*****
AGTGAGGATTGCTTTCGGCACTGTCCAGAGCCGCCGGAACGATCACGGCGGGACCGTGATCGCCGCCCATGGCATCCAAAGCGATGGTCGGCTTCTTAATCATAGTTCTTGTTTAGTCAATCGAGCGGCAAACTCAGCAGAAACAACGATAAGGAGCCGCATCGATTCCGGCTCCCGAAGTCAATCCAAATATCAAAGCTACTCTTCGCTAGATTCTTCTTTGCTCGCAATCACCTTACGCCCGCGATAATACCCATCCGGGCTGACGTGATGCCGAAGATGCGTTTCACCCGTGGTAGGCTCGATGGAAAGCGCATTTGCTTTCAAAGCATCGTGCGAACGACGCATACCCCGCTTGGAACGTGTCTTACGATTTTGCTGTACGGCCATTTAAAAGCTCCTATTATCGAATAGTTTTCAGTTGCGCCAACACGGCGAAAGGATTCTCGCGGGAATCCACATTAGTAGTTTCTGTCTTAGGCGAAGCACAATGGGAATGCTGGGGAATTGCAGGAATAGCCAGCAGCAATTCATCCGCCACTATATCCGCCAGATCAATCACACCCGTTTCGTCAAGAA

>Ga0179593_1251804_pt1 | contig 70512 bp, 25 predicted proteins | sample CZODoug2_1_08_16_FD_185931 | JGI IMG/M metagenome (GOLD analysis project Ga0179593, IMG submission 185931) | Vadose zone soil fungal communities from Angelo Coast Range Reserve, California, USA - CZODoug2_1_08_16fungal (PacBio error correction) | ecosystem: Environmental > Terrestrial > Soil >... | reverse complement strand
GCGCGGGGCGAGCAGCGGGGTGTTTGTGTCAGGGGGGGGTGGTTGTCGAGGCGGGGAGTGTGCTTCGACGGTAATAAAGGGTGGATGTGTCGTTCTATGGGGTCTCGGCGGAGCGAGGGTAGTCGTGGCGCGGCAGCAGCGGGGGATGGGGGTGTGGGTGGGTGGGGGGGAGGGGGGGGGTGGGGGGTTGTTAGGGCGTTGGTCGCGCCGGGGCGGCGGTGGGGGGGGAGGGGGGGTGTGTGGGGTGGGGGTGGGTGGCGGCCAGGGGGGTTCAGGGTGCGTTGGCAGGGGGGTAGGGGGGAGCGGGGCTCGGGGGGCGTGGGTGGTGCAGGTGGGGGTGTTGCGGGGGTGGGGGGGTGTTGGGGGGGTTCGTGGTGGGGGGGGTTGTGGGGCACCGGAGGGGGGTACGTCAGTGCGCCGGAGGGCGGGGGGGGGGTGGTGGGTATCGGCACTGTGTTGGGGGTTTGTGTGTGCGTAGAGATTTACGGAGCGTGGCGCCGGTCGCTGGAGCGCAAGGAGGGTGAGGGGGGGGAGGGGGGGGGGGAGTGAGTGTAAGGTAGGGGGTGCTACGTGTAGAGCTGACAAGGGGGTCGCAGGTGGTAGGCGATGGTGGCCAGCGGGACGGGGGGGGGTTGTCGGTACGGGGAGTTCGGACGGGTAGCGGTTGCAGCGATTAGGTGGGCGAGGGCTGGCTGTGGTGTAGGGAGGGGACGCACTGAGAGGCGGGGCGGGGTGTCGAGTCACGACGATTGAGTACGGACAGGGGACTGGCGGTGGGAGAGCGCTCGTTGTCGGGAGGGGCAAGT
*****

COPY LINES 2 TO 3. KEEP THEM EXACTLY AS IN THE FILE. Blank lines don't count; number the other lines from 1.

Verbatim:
>Ga0179593_1251804_pt1 | contig 70512 bp, 25 predicted proteins | sample CZODoug2_1_08_16_FD_185931 | JGI IMG/M metagenome (GOLD analysis project Ga0179593, IMG submission 185931) | Vadose zone soil fungal communities from Angelo Coast Range Reserve, California, USA - CZODoug2_1_08_16fungal (PacBio error correction) | ecosystem: Environmental > Terrestrial > Soil >... | reverse complement strand
GCGCGGGGCGAGCAGCGGGGTGTTTGTGTCAGGGGGGGGTGGTTGTCGAGGCGGGGAGTGTGCTTCGACGGTAATAAAGGGTGGATGTGTCGTTCTATGGGGTCTCGGCGGAGCGAGGGTAGTCGTGGCGCGGCAGCAGCGGGGGATGGGGGTGTGGGTGGGTGGGGGGGAGGGGGGGGGTGGGGGGTTGTTAGGGCGTTGGTCGCGCCGGGGCGGCGGTGGGGGGGGAGGGGGGGTGTGTGGGGTGGGGGTGGGTGGCGGCCAGGGGGGTTCAGGGTGCGTTGGCAGGGGGGTAGGGGGGAGCGGGGCTCGGGGGGCGTGGGTGGTGCAGGTGGGGGTGTTGCGGGGGTGGGGGGGTGTTGGGGGGGTTCGTGGTGGGGGGGGTTGTGGGGCACCGGAGGGGGGTACGTCAGTGCGCCGGAGGGCGGGGGGGGGGTGGTGGGTATCGGCACTGTGTTGGGGGTTTGTGTGTGCGTAGAGATTTACGGAGCGTGGCGCCGGTCGCTGGAGCGCAAGGAGGGTGAGGGGGGGGAGGGGGGGGGGGAGTGAGTGTAAGGTAGGGGGTGCTACGTGTAGAGCTGACAAGGGGGTCGCAGGTGGTAGGCGATGGTGGCCAGCGGGACGGGGGGGGGTTGTCGGTACGGGGAGTTCGGACGGGTAGCGGTTGCAGCGATTAGGTGGGCGAGGGCTGGCTGTGGTGTAGGGAGGGGACGCACTGAGAGGCGGGGCGGGGTGTCGAGTCACGACGATTGAGTACGGACAGGGGACTGGCGGTGGGAGAGCGCTCGTTGTCGGGAGGGGCAAGT